Self-managed super funds can be well suited to those with higher account balances who are prepared to put in the effort and shoulder the responsibility of running their own fund.
A DIY fund trustee is responsible for running the fund and that responsibility cannot be outsourced to someone else.
Each year the fund must lodge a tax return, report member contributions, regulatory information and pay an annual supervisory levy.
They are also required to have financial accounts and statements audited each year, prior to lodging a tax return.
DIY funds are more cost effective, the greater the amount of money in the funds.
The Australian Securities and Investments Commission said recently there would want to be good reasons for anyone starting a fund with less than $200,000.
In recent guidance to those advising on SMSFs, the regulator said that starting a balance of $200,000 or below is “unlikely to be in the client’s best interests”.
Large industry funds have costs of about 1 per cent, or less, of their members’ account balances, which is the benchmark.
Estimates vary, but a couple probably need around $500,000 between them to keep the costs down to the 1 per cent considered the benchmark for super fees.
Financial planner Olivia Maragna of Aspire Retire says a high-income couple maximising their salary sacrifice contributions could start with a lower amount, as it would be expected to build quickly.
Large funds are doing more to retain those of their members considered to be “at risk” of starting out on their own.
For example, many large funds allow members to buy direct shares and also exchange traded funds (ETFs), which track all manner of indices and prices and are listed on the Australian sharemarket.
ETFs cover overseas sharemarkets, commodities markets and fixed-income markets, among other markets.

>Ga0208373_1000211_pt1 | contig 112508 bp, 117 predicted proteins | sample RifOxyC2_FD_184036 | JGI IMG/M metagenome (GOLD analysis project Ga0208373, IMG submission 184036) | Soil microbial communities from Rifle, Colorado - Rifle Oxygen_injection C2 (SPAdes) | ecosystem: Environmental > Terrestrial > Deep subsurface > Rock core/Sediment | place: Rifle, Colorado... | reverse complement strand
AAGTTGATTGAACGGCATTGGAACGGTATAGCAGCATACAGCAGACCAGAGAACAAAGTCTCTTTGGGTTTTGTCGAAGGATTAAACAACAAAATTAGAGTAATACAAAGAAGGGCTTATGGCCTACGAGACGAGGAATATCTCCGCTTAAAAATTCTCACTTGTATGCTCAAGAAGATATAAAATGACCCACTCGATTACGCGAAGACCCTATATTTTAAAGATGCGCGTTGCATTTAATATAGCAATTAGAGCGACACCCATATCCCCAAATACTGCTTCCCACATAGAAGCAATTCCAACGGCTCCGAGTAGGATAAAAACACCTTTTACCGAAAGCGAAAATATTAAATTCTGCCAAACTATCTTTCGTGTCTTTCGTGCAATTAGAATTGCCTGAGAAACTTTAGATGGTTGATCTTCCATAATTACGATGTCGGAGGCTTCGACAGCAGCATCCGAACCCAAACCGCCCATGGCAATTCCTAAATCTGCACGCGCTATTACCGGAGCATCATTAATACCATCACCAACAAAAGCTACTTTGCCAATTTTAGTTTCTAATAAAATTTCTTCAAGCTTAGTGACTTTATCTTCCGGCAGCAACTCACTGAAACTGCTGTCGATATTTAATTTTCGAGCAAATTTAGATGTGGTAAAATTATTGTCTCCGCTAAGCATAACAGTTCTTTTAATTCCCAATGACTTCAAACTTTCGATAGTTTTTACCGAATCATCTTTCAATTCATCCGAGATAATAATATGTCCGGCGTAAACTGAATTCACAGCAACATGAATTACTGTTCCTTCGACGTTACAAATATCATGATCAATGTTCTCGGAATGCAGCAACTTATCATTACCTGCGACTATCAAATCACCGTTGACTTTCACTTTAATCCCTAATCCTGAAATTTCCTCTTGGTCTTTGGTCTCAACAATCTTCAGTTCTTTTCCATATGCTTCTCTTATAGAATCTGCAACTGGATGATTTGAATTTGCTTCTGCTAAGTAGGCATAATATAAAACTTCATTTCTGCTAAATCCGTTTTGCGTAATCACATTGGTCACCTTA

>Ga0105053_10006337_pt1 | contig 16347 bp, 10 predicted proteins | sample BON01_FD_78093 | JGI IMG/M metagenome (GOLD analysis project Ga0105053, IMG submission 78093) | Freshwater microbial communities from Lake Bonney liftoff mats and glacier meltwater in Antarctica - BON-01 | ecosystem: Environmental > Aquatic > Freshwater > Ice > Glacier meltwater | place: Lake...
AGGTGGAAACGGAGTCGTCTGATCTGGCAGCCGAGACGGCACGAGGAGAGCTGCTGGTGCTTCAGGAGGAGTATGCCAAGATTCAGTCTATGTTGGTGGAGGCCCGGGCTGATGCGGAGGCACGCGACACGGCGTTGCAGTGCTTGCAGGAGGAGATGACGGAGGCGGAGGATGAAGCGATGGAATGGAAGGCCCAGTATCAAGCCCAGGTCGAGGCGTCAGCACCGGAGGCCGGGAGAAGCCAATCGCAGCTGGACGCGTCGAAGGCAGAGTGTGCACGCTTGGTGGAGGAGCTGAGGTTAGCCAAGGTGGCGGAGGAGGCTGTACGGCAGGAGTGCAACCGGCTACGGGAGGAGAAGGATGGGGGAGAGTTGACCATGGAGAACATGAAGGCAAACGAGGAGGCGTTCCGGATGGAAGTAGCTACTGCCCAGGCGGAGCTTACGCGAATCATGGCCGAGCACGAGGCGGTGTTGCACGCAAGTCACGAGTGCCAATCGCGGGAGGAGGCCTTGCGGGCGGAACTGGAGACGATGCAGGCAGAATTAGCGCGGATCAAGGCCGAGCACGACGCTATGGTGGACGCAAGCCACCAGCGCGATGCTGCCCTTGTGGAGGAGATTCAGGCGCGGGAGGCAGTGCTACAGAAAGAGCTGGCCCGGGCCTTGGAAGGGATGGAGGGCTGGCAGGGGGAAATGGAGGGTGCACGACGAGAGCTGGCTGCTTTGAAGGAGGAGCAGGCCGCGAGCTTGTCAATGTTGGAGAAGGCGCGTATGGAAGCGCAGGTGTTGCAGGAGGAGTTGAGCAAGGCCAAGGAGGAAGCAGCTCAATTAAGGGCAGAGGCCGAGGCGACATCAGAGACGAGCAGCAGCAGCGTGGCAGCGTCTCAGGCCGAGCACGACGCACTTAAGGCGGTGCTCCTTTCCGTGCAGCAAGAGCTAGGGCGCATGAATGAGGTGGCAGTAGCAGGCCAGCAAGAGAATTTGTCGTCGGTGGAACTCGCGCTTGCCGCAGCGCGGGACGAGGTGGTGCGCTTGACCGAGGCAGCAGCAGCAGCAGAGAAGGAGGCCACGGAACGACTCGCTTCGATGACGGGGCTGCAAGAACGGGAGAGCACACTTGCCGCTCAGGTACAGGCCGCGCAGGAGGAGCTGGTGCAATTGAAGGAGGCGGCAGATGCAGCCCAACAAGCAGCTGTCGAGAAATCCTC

According to researcher SuperRatings roughly 40 per cent of fund members are in a super fund that offers direct investments.
Because super funds bring scale to investing directly, the costs of making the investments, such as the brokerage on buying and selling shares, tend to be lower than outside of super.
That is even after allowing for the typical annual administration fee of about $200 to $300 for the direct investment service.
Life insurance is also usually cheaper if bought through a large super fund with automatic acceptance.
That is believed to be one of the main reasons why many DIY super fund trustees retain some of their super savings in a large fund.
As the Australian Securities and Investments Commission (ASIC) points out, DIY funds fall outside the government protections that are available to members of large superannuation funds, such as compensation in the event of theft or fraud.
Also, dispute resolution mechanisms, such as the Superannuation Complaints Tribunal, are not available to SMSFs.
As ASIC points out, the types of disputes and complaints that may arise for SMSF investors may be different from large funds.
Access to other complaints services which are free to consumers may be available to SMSF investors such as the Financial Ombudsman Service and the Credit and Investments Ombudsman, depending on the nature of the complaint. Action planSuper is all about the long term. A fund’s performance should only be judged over long periods of time.Even seemingly small differences in returns make a big difference to the size of the nest egg at the point of retirement.Performance is important, but also check on the insurance cover and whether the fund offers an adequate range of investments for your needs.Self-managed superannuation funds can be well suited to those prepared to put in the effort and shoulder the responsibility – but they are certainly not for everyone.